Yes, there is very much so and it is kind of crucial to understanding I would say almost Everything about where the money is really coming from when it comes to homeownership when it comes to real estate investing is coming for some very different sources than I think most people realize. If we look at all 35 of the 10 year homeownership periods, starting from 1975, to 1985, and ending with 2009 to 2019, the average across all of that is in inflation adjusted terms, for a home to increase in value by 9.9%. call it 10%. Okay, now, if we look at the increase in homeowner equity, with an 80%, LTV mortgage for all 35 of those 10 here combinations, the average increase in equity is 311%. Wow. So if we compare a real increase in market value, which is 10%, to the total increase with the other seven levels of the multiplication of wealth, that’s what I did, I took a look at home ownership. And I literally broke it out into an eight part multiplication formula. Only 3% of the money is coming from the fifth level, the multiplication of wealth, which is real changes in home value. The other 97% is all inflation and the mortgage and various factors within that.
Jason Hartman 26:25
Isn’t that amazing? That’s it’s just it’s such a such an interesting asset class, isn’t it? Okay. Tell us more. And I love that. You said, yeah, we could spend six to eight hours on that. Actually, damn, we could spend six to eight days on it. But
Dan Amerman 26:40
Oh, yes, we totally could. We totally could. And it’s not just as an aside, it’s not actually money printing. That’s why they haven’t seen the inflation yet its reserves based monetary creation. Okay, what’s
Jason Hartman 26:51
the distinction there? We need to know.
Dan Amerman 26:55
I’m Benjamin Bernanke, in 2008, changed the nature of the US dollar, even though most people aren’t, aren’t really aware of this. The Federal Reserve wants you a different way of creating money that was used to fund the rescue in 2008. It was used to fund the QE. Right now it is being used to fund this enormous creation of money, this helicopter money that we have. And it is kind of interesting, if you think about it, this is just a quick aside here. Virtually our entire economy and investment markets this at this point, are based on two radical ideas that Ben Bernanke he was pushing back in the early 2000s. One of them is this idea if we had a future crisis of just using helicopter money, and just showering huge sums of money down on the population to do it. And the way they’re doing that, is I don’t I put out a recent analysis, you may have seen it, Jason, if you look at it, even in inflation adjusted terms, the US national debt went up more in a single year, last year in 2020, than it had in the first 208 years of the nation. That’s that’s not inflation, that’s real dollars. And where are the real dollars coming from? The Federal Reserve isn’t actually printing, they’re doing a very complicated kind of shell game that lets them get access to dollars up to a certain point, a certain number of trillions without triggering inflation.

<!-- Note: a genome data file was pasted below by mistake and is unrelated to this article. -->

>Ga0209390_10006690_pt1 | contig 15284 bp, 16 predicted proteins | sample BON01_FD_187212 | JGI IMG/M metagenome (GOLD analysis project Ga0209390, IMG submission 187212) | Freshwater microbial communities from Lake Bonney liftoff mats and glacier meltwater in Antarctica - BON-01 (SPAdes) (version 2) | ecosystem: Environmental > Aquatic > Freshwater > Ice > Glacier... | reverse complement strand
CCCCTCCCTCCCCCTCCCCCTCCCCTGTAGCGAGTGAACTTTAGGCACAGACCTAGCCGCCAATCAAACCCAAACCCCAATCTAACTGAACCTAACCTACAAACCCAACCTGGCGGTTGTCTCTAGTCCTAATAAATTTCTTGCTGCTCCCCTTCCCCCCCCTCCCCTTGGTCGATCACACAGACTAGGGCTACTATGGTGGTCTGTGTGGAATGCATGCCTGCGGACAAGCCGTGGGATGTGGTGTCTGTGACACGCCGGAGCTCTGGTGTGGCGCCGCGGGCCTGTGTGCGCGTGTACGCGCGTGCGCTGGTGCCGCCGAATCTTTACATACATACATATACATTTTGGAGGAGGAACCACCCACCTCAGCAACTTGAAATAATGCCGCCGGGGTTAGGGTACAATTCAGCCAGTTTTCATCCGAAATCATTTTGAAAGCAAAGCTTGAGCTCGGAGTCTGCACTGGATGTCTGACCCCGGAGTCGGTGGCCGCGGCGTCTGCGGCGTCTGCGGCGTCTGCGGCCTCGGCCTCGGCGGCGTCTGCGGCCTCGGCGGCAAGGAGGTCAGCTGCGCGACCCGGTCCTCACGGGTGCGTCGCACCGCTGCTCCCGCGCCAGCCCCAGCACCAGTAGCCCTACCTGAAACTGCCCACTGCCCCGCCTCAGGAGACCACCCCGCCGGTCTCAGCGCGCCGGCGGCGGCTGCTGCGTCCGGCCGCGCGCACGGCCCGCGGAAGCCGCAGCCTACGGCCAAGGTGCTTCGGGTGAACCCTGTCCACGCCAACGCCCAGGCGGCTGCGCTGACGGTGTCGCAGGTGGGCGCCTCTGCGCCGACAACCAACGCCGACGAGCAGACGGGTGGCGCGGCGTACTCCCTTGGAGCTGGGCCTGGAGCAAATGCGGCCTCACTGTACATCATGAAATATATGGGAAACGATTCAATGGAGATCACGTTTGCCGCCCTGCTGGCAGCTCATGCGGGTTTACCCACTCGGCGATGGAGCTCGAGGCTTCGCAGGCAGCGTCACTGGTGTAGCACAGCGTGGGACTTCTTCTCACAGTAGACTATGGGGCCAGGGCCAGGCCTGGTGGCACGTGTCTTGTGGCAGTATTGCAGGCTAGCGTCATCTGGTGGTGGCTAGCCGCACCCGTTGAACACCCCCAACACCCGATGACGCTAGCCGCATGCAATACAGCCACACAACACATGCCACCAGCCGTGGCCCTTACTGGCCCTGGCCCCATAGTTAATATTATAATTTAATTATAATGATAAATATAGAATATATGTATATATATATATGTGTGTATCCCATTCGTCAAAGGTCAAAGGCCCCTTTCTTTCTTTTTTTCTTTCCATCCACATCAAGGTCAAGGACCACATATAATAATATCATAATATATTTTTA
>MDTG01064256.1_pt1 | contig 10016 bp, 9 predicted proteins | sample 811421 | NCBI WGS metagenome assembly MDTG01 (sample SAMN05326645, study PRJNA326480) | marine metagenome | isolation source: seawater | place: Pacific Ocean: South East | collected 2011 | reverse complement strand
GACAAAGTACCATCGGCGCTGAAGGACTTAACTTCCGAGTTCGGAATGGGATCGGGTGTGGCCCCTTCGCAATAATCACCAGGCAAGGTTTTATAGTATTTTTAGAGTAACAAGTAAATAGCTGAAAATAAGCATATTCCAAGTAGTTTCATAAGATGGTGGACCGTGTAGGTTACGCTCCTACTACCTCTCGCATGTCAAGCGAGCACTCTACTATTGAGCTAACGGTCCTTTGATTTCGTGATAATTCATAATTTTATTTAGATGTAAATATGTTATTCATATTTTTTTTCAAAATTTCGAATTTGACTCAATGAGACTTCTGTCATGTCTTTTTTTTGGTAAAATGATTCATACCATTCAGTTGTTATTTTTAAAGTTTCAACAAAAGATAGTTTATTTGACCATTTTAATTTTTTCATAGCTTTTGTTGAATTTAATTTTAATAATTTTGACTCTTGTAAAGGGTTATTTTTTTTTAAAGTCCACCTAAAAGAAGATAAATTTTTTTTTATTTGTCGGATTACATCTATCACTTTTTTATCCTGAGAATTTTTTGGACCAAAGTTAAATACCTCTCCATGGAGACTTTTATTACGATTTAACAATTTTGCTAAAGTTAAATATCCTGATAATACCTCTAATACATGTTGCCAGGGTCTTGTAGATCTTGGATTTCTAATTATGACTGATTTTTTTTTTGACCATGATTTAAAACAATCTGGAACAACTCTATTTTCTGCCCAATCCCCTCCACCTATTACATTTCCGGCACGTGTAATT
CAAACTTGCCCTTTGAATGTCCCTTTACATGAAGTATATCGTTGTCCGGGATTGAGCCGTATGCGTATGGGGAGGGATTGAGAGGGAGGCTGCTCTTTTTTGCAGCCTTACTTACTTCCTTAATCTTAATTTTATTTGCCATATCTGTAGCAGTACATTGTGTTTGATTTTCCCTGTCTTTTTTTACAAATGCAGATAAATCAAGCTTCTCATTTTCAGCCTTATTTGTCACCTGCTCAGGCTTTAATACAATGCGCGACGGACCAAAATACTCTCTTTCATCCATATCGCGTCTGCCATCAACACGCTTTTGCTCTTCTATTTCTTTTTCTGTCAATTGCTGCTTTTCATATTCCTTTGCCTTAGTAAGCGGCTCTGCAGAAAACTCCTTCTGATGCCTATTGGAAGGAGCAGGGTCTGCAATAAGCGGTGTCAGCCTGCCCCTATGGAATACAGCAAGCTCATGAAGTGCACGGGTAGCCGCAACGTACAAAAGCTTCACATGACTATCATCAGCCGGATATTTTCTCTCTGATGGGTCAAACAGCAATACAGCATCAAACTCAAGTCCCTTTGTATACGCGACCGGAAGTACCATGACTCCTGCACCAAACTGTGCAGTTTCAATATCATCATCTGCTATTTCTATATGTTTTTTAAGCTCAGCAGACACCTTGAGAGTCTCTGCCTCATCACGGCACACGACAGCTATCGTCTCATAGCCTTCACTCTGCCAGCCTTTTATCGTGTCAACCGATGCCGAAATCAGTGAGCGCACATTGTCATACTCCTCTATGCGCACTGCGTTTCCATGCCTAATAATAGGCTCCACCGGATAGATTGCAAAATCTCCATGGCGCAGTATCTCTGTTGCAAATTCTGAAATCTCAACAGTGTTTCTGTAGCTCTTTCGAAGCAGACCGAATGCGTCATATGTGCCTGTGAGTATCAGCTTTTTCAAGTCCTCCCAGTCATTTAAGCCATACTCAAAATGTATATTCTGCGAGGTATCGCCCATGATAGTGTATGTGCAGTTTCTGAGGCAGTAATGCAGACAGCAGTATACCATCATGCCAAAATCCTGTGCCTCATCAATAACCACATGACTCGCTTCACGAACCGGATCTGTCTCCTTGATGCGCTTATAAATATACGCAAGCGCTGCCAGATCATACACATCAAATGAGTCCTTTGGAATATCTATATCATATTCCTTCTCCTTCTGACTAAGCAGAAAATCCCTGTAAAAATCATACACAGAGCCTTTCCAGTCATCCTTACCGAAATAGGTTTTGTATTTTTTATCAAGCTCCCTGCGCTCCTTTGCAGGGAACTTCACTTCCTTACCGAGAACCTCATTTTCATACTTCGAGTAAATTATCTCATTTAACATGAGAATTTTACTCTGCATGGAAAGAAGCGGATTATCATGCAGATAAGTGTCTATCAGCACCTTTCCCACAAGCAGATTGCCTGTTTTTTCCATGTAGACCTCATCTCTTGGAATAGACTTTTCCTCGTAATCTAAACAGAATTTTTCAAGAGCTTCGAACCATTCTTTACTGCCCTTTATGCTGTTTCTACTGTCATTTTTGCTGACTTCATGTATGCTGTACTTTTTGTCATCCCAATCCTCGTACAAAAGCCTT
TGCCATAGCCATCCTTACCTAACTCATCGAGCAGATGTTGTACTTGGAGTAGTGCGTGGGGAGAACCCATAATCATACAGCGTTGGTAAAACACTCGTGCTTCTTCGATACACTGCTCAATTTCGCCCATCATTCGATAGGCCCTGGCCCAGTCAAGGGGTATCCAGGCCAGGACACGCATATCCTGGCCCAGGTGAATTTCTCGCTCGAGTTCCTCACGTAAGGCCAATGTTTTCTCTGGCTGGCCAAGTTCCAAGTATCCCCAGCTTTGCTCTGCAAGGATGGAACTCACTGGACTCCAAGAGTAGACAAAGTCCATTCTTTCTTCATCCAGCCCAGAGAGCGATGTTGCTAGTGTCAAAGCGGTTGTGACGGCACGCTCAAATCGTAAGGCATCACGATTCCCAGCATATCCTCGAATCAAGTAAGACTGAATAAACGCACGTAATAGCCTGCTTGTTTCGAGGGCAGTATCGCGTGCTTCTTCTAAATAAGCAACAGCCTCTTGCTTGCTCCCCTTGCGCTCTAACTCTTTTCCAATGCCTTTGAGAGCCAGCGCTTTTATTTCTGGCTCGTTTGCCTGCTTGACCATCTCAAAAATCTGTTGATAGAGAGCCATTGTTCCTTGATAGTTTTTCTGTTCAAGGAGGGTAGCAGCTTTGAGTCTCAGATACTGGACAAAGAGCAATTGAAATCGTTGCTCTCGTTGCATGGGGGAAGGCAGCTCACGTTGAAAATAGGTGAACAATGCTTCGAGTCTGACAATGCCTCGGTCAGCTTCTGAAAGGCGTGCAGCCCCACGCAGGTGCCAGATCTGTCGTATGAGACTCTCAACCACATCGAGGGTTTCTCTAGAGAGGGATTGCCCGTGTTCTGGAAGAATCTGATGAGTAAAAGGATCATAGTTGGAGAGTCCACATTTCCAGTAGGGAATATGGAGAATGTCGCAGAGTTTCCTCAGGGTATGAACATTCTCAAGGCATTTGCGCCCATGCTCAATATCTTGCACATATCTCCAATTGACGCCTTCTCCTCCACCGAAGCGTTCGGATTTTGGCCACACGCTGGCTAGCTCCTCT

Jason Hartman 28:26
Is this a when they run through that,
Dan Amerman 28:27
then you’re left with straight up monetary creation? Something like modern monetary theory? And at that point, then yeah, inflation would take off, and that would be tremendous for home investment.
Jason Hartman 28:38
Okay. So with with this method of increase, I mean, I don’t know if my words are right, increasing the money supply, but not creating inflation. Is that a fair statement?
Dan Amerman 28:51
Yes, that’s exactly what Bernanke he came up with
Jason Hartman 28:54
in does that work? Or is it a game of smoke and mirrors? I mean, is it the Shogun guy? Yeah. I mean, game.
Dan Amerman 29:03
Yeah. I mean, I’ve got, I’ve got a, I’ve got a two day workshop on this coming up in May. Okay. But so it takes a good bit to explain it. I think for the average person, although I can do that. I can get them there where they can understand that. Yeah. But
Jason Hartman 29:17
your workshop back in 2007 or eight, I think it was, you probably know, Dan. And it was fantastic. And many of our clients and listeners have have attended your stuff. So kudos to you. We really like your work.
Dan Amerman 29:29
Well, thank you. Thank you
Jason Hartman 29:30
with what you just said with what Bernanke he came up with? Is that something that can continue or does it automatically have like an inherent expiration date on it because it’s a shell game. It’s limited. And
Dan Amerman 29:44